Micki Levan, who works with the Southeast Michigan chapter, retired from her private practice as a psychologist and says she “wanted to do something interesting and helped people”. “I was interested in disaster work and knew the Red Cross was the leader in that field”, she says. Micki is a virtual intake worker and does amazing work with the clients she works with. Ryan Wilkinson, a member of the Mid-Michigan DAT team, says his favorite part of being a DAT team member is “the genuine care and compassion people show towards others.” Ryan is a local emergency manager full-time and a first responder part-time. Wilkinson says “I’m big on understanding systems and what those systems can provide to my organizations or disaster survivors. Being involved with DAT, and Red Cross in general, has better helped me understand the overall mission, vision, goals, and resources available”. Roger and Nancy Christ, who serve with the Southeast chapter say, “we have always enjoyed helping other people, both professionally, and as volunteers.” They both started volunteering in February of 2015 and have stuck around ever since. They enjoyed serving with the Macomb County Medical Reserve Corps, Meals on Wheels, Habitat for Humanity, and various other organizations. They commented, “going out into the community for face-to-face contact to help victims of fires and other disasters is our first love. Being able to be a small part of their recovery from a disaster brings a sense of humility and honor in assisting them.” 

When asked about how COVID-19 had been affecting their work as DAT responders, all expressed frustration at not being able to provide the same comfort they were used to for clients. Roger says that it is hard for his wife Nancy to not be able to give hugs to clients who are emotionally hurting. However, all know that we must operate this way, at least for a time, due to safety reasons, and are great at adapting to the new rules and regulations in place. They do their best to make sure the process is as smooth as possible for the client on the other end of the phone.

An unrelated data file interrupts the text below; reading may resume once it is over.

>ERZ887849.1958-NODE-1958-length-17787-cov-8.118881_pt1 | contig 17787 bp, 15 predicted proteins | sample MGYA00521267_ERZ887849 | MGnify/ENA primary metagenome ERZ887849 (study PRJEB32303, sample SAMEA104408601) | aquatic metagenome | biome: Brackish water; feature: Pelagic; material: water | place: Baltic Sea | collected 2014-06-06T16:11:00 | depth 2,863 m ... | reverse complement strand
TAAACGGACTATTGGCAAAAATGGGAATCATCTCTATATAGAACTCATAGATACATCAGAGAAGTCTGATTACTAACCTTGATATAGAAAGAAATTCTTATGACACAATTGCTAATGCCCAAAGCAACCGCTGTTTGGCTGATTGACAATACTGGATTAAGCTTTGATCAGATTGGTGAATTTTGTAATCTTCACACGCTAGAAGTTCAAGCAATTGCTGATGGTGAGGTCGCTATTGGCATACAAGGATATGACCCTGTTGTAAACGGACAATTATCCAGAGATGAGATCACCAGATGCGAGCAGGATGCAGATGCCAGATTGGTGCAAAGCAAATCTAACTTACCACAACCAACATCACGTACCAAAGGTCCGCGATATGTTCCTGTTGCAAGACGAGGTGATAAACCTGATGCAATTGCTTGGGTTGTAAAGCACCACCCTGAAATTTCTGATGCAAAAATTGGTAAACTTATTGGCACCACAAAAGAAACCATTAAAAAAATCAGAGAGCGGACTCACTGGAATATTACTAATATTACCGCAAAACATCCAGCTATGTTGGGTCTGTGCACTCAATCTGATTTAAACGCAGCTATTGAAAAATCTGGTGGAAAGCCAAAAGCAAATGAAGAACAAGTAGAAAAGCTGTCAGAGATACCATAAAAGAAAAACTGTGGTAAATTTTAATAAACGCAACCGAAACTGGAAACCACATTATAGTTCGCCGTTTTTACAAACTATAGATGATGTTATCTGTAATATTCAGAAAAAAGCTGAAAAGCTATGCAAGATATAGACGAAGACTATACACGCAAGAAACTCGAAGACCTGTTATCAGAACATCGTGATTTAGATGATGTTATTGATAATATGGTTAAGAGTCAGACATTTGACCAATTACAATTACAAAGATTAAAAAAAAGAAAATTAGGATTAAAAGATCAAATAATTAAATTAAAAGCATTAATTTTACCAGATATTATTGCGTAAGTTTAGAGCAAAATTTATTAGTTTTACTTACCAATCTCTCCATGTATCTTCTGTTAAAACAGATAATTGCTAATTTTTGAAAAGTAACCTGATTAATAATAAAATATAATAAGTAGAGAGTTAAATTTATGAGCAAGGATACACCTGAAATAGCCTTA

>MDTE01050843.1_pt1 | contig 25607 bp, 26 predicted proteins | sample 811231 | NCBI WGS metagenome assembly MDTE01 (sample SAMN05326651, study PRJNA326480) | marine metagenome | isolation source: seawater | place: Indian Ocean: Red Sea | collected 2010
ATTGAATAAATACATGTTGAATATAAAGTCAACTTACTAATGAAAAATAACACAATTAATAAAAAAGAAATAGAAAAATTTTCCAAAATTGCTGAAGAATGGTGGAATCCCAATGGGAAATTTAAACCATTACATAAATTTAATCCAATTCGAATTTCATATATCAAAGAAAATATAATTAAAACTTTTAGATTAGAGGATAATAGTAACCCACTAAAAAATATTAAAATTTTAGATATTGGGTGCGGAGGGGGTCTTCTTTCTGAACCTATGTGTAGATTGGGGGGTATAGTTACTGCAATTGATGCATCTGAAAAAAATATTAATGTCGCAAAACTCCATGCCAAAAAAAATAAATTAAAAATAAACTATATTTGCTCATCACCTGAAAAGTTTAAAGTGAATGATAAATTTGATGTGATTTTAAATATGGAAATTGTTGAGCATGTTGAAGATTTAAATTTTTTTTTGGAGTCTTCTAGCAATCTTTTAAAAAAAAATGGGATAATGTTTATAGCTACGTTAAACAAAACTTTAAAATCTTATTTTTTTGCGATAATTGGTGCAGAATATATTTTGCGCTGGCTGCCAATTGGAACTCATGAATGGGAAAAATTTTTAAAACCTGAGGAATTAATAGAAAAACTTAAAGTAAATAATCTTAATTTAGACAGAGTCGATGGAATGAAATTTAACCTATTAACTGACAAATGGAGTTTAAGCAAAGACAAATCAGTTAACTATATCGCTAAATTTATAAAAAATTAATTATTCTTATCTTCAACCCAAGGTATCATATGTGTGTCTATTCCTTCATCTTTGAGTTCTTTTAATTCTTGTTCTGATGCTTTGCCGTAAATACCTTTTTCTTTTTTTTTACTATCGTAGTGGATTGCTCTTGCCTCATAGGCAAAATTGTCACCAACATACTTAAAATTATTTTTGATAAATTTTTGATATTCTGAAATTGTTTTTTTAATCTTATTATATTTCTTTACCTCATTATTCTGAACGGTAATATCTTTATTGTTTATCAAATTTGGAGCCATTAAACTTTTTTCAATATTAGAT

Even in the difficult environment of COVID-19, Red Cross DAT responders are ready to face the adversity. They make the change in stride and help our clients in any and every way they can. They provide hope to those who are hurting and strength to those in need. As a DAT volunteer, you meet new people, both clients, and co-workers, that you might never have run into before. It’s fulfilling to work with people to support and guide you along the way.

The Red Cross can always use more volunteers in every area. Volunteering as a DAT responder can be a great way to serve your community. However, this isn’t the only area to serve. Based on your schedule and interests, we can find a place for you! Whether you want to help at home or in the field, locally or nationally, with adults or children, there is somewhere for you to serve. You can email MIVolunteer@redcross.org or go to Redcross.org/Volunteer to get started. Make this year a good one by volunteering with the Red Cross!

Leave a Reply

Fill in your details below or click an icon to log in:

WordPress.com Logo

You are commenting using your WordPress.com account. Log Out /  Change )

Google photo

You are commenting using your Google account. Log Out /  Change )

Twitter picture

You are commenting using your Twitter account. Log Out /  Change )

Facebook photo

You are commenting using your Facebook account. Log Out /  Change )

Connecting to %s